So there are formulas in human discourse, and even in mechanical "communication". But prayer?
Let's look and see what Jesus did. The first observation is His response when the disciples asked "Master, teach us how to pray". The "Our Father" or "Lord's Prayer" is repeated countless times a day by Christians - the Church uses it in Holy Mass and also in the two cardinal "hinge" points of the official daily prayer, the "Divine Office" or "Liturgy of the Hours" which we'll discuss in a future column.
The second observation is to see how He prayed in the Garden of Gethsemani. It was a very simple prayer, and He said it again and again: "Father not My will by Thine be done." Here, we find the simple deflating of any possible rebuttals against "repetition" of prayer - if any could possibly exist after having heard His other comment about being steadfast in prayer (See Luke 18). Some may propose the words of Mt 6:7 against this, but there is a difference - and the difference is where it really is: in the intention and not in the volume (that means the quantity, not the decibel level). Or, to use a Gospel parallel: if a mother would not tire of hearing her little child make "ma" sounds over and over - how much more will our Heavenly Father not tire of hearing us repeat our heartfelt prayers? We are adults, yes, and can think with our minds and feel with our hearts - sometimes there are other works of Art which we are constructing while our mouth repeats simple but meaningful words, in the way Jesus did.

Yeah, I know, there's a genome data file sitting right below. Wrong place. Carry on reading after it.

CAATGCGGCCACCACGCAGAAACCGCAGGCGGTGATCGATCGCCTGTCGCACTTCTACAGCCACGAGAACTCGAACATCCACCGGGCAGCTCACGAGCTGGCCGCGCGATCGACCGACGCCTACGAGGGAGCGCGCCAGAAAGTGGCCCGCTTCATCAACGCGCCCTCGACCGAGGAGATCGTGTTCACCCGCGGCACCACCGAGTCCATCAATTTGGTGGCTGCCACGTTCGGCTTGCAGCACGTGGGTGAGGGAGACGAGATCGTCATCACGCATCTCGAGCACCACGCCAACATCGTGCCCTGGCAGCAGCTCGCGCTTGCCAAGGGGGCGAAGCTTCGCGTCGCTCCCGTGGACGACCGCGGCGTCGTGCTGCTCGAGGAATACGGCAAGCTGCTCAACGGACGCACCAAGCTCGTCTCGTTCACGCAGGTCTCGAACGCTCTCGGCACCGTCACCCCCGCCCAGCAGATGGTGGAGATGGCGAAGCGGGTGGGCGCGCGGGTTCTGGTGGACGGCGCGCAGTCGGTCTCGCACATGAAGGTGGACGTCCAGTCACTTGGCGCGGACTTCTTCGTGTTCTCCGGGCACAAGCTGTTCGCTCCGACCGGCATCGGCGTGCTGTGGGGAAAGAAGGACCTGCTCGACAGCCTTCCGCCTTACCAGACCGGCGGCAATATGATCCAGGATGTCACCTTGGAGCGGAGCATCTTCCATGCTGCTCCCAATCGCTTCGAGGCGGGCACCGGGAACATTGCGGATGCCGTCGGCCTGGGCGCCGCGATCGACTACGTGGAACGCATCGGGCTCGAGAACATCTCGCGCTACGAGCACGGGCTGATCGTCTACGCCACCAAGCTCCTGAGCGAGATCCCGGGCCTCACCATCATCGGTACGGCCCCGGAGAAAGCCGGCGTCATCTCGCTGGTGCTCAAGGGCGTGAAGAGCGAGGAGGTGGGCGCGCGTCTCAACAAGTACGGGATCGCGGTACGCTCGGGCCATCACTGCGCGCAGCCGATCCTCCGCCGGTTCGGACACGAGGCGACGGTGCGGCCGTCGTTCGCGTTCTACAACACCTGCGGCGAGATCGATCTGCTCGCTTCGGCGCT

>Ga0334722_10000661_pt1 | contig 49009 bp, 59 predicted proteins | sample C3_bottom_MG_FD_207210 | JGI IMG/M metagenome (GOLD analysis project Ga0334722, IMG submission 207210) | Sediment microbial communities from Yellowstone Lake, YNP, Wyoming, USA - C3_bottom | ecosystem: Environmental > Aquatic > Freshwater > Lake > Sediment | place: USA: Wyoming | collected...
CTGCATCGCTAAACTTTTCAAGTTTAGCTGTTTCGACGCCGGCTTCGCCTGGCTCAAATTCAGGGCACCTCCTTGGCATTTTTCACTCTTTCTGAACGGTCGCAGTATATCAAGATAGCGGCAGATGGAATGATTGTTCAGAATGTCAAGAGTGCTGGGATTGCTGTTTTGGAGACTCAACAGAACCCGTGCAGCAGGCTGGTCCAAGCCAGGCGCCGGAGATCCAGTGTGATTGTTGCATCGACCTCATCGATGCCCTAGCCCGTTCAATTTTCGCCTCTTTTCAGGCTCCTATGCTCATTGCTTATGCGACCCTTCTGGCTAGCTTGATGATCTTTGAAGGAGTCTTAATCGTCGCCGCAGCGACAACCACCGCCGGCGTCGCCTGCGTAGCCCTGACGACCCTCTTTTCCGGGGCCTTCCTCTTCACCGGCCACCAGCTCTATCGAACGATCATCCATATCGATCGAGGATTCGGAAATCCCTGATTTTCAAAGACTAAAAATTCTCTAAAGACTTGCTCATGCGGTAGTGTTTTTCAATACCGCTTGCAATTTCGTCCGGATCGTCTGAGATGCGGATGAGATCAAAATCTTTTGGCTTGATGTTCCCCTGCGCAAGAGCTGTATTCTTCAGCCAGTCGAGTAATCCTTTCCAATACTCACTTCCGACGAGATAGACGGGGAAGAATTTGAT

The third observation is to see the greatest and most profound use of prayer in the entire Gospel. It was while Jesus was suffering on the Cross. It is not readily recognized, but He quoted Psalm 21(22), which begins "My God, My God, why hast Thou forsaken Me?" You need to read it. The people who heard Him begin it knew how it went, and some of them must have stared, aghast, at seeing the prophecy fulfilled. And that was not the only Psalm He quoted. His very last words were these: " Into thy hands I commend my spirit" which are from Ps 30:6(31:5). If Jesus could quote someone else for His dying words, we surely can also resort to quoting others when our own words fail us. Henceforth, if anyone complains about using formula-prayer, just point out that you know a worthy example Whom you're imitating.
Obviously, the simple fact that prayer is an Art, and hence has multiple levels of meaning, suggests that we can pray in more than one way at a time. When we hear one of our favorite songs, we might attend to the tune, or the rhythm, or the words - or we might recall where we were, who we were with, how we felt, when we first heard it. This is the key to the great formula-prayers, in particular the Holy Sacrifice of the Mass, the Divine Office, and the Rosary - but we shall explore those in future episodes.